For a century, evolutionary biologists have probed how genes encode an individual’s chances for success or fitness in a specific environment.
To reveal a possible evolutionary trajectory biologist, measure the interactions between genes to see which mixtures are most fit. An organism that’s evolving ought to take the rightest path. This idea is named a fitness landscape, and numerous mathematical methods have been developed to explain it.
How does the colony of microbes living in our gastrointestinal systems affect our health a question? Carnegie’s Will Ludington was a part of a team that helped answer this question.
Just like the genes in a genome, microorganisms within the gut microbiome interact, but there is not a broadly accepted mathematical framework to map the patterns of those interactions. Existing structures for genes deal with local information about interactions; however, don’t put together a global picture.
Joswig and Ludington then joined with Holger Eble of TU Berlin, a graduate student working with Joswig, and Lisa Lamberti of ETH Zurich. Lamberti had previously collaborated with Ludington to apply a slightly different mathematical framework for the interactions to microbiome data. Within the present work, the group expanded upon that earlier framework to provide another global picture by mapping the patterns of interactions onto a landscape.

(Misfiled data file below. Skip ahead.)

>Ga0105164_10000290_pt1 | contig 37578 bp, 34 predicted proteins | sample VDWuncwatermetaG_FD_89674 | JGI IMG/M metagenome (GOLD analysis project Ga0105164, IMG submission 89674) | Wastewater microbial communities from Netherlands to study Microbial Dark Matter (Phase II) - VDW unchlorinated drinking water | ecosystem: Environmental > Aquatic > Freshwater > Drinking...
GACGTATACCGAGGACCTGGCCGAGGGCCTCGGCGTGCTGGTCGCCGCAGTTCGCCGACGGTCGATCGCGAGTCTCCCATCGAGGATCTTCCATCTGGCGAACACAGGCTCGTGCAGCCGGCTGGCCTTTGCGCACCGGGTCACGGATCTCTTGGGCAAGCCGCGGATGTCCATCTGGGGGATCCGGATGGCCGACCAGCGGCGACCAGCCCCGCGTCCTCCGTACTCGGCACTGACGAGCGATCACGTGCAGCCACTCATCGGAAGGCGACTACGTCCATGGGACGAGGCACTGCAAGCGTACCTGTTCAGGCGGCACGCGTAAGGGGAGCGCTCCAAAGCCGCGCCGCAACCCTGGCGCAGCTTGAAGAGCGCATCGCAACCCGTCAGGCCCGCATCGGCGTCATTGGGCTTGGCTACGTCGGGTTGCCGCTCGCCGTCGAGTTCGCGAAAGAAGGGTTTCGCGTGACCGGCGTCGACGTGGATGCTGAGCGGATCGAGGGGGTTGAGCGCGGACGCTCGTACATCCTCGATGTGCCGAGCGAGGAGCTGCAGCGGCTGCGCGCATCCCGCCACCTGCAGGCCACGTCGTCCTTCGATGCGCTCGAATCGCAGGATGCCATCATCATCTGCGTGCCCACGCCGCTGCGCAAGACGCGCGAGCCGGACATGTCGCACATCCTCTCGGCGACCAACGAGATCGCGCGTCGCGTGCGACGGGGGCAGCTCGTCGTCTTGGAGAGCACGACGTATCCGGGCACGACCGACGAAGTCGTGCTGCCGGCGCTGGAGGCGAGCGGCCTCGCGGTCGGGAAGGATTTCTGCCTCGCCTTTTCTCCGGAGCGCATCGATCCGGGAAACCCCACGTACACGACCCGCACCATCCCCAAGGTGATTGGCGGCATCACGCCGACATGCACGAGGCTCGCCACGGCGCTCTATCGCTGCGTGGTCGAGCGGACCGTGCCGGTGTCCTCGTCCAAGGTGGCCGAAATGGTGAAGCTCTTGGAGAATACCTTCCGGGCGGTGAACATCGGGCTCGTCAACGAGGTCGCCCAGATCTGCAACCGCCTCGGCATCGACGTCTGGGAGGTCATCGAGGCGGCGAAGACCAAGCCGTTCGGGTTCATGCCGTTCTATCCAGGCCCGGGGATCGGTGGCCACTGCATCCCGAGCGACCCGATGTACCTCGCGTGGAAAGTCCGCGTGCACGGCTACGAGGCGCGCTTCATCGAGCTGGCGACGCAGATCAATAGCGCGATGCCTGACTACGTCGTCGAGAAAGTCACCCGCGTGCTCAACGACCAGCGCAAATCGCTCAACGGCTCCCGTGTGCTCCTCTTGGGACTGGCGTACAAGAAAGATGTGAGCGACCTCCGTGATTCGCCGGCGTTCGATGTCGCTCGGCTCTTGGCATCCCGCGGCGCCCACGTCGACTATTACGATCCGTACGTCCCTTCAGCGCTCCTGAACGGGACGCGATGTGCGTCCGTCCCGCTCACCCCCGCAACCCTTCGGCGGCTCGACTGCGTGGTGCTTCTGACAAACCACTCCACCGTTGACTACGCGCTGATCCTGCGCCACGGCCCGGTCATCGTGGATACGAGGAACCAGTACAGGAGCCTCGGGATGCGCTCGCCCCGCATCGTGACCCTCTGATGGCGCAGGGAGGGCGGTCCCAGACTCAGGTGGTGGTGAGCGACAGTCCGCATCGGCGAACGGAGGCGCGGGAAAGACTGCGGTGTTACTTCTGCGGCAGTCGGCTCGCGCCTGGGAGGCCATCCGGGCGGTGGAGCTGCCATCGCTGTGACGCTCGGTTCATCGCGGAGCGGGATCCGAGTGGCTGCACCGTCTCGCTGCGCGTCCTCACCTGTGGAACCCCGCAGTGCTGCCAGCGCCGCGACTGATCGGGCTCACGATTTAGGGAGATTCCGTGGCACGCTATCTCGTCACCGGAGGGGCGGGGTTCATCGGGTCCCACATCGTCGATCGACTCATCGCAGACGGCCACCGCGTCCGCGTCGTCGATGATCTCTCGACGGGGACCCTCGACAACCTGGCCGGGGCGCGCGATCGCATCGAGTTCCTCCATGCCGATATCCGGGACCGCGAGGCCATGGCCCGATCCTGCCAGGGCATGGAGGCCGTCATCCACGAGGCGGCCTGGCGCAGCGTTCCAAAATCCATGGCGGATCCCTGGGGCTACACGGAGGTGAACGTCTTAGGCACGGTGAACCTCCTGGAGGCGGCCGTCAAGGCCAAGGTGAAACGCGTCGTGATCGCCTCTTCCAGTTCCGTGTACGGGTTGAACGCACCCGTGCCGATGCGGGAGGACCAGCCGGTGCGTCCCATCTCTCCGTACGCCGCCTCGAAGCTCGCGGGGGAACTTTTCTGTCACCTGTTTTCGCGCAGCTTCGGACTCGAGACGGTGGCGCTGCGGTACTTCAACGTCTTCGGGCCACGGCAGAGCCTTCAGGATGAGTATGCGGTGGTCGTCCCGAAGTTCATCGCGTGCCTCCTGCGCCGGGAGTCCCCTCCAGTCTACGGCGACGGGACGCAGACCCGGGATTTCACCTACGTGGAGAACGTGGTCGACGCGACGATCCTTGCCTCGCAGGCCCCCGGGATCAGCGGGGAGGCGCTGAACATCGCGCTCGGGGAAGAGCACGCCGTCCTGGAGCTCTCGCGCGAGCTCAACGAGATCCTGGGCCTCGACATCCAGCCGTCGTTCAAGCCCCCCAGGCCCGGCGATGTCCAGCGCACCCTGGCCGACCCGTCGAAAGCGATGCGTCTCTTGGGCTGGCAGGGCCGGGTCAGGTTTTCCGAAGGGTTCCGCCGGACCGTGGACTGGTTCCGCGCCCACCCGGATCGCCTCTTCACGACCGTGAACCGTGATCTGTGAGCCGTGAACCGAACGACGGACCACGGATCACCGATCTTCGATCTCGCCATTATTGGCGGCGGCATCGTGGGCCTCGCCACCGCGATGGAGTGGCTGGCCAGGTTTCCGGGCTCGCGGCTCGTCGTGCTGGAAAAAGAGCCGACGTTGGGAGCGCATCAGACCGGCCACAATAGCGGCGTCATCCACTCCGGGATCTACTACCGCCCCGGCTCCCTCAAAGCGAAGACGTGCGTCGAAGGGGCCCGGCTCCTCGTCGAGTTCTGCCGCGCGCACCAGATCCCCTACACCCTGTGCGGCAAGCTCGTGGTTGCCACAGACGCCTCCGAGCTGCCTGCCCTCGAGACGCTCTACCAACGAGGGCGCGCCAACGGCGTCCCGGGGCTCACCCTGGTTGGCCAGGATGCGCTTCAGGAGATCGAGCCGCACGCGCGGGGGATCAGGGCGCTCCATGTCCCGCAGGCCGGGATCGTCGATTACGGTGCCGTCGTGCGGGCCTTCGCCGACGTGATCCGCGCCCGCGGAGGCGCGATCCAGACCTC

However, the sheer diversity of species within the human microbiome makes it very difficult to elucidate how these communities affect our physiology. That is why the fruit fly makes such a superb model. Unlike the human microbiome, it consists of solely a handful of bacterial species.
The authors observe that the framework applies equally well to traditional genetic interactions. Their work is published within the Journal of Mathematical Biology.